Again, I really appreciate the information. I know everything will be fine, but I will worry much less if I know we’ve thought through and discussed all the issues we can think of. If you think of anything else that would be helpful, I’d appreciate the opportunity to learn from your experience.

Thanks. Yes, I’m a big believer in back ups & back ups for the back ups!

My son hikes & camps a lot, so he’s got a good system down. This will be the longest, most intense trip to date, so I want to make sure we’ve thought through and prepared for anything that could come up.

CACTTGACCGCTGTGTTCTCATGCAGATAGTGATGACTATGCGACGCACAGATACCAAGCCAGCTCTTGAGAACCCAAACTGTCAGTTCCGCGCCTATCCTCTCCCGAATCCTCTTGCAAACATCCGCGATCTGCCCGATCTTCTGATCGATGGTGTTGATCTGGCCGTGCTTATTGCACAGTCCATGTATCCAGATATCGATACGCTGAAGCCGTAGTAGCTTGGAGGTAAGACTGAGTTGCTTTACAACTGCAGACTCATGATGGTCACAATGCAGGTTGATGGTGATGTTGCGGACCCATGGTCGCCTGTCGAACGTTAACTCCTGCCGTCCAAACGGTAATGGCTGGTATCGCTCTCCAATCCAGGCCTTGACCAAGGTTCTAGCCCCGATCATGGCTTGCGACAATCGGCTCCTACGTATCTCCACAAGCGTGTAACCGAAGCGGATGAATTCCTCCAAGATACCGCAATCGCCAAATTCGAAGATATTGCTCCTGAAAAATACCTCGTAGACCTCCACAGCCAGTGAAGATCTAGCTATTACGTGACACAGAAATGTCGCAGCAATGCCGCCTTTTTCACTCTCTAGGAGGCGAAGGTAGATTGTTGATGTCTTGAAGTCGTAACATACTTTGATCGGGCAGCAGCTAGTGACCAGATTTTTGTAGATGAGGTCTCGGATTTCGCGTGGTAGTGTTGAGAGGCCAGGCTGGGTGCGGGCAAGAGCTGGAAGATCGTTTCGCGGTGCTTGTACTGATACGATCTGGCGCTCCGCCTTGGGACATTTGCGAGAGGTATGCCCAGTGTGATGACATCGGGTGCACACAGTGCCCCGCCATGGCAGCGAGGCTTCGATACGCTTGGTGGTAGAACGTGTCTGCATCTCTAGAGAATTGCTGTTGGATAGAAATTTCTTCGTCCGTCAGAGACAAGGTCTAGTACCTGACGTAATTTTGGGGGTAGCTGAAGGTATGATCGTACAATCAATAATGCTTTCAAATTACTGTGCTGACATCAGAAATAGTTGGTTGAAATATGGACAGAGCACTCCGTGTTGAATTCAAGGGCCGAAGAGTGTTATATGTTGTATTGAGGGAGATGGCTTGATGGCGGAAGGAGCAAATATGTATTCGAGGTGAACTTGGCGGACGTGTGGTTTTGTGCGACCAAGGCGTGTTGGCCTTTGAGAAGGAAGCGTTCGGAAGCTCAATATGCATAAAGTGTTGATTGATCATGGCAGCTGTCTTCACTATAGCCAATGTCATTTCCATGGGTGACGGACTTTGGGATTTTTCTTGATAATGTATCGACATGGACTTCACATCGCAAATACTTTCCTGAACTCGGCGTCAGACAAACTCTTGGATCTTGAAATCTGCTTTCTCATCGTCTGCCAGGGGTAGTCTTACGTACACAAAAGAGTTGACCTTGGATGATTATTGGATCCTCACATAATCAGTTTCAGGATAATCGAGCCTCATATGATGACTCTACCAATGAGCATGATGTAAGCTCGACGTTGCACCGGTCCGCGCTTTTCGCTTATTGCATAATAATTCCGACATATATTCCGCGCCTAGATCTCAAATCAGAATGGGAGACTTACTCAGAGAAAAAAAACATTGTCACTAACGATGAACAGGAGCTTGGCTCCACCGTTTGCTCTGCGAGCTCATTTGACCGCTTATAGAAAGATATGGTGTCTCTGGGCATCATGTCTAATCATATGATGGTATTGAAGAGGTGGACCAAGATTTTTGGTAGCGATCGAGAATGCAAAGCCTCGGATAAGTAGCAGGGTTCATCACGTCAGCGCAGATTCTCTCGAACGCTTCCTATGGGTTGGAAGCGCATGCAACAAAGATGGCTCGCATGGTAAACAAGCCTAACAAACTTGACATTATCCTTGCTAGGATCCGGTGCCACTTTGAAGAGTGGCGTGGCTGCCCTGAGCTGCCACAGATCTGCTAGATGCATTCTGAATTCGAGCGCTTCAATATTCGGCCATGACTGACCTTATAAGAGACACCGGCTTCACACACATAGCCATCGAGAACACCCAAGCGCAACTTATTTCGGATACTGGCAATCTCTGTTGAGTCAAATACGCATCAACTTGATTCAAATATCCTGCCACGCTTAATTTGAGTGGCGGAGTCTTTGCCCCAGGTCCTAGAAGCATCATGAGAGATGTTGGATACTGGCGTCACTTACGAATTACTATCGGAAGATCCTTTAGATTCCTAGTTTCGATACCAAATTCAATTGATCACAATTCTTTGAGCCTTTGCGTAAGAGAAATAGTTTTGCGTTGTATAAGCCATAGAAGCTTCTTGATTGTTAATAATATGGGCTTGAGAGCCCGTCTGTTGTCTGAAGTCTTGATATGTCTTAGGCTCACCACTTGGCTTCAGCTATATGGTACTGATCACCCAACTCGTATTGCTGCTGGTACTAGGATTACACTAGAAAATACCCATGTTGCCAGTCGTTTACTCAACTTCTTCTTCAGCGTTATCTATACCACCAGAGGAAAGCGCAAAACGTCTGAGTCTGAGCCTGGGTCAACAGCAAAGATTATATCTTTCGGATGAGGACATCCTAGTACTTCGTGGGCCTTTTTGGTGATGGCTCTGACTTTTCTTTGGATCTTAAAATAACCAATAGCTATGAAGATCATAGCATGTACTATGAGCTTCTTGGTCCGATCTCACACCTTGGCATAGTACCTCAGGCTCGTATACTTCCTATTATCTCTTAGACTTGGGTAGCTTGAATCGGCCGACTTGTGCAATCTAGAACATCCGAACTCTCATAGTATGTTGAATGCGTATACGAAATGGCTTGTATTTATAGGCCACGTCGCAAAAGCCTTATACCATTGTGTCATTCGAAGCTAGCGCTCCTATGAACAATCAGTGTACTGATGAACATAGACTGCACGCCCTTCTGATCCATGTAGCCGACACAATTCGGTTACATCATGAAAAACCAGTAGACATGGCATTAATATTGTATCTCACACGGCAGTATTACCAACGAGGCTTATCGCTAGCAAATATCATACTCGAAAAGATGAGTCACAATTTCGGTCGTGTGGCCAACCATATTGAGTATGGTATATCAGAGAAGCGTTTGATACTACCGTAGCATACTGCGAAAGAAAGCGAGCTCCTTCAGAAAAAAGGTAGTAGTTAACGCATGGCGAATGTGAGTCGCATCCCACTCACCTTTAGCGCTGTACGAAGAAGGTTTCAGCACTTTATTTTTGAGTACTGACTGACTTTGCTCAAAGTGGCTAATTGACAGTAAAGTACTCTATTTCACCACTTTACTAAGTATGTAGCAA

My cartridge question actually came up because I was imagining how filthy his hands are going to be after 12 days in the mountains with no shower! I was thinking site changes will be hard enough, but the less he has to handle his insulin with his grubby hands, the better!

If you are concerned about his site coming out, when I used to play soccer and go to overnight camps, there was this liquid "glue" that kept the infusion sites intact for 3+ days. That stuff is amazing. It isn't IV Prep, you can see what you can get from your pump company.

I know this is old - but I thought this may help - I go a fair bit of tramping (the NZ term for hiking), my profile photo is from near the top of the Routeburn Saddle.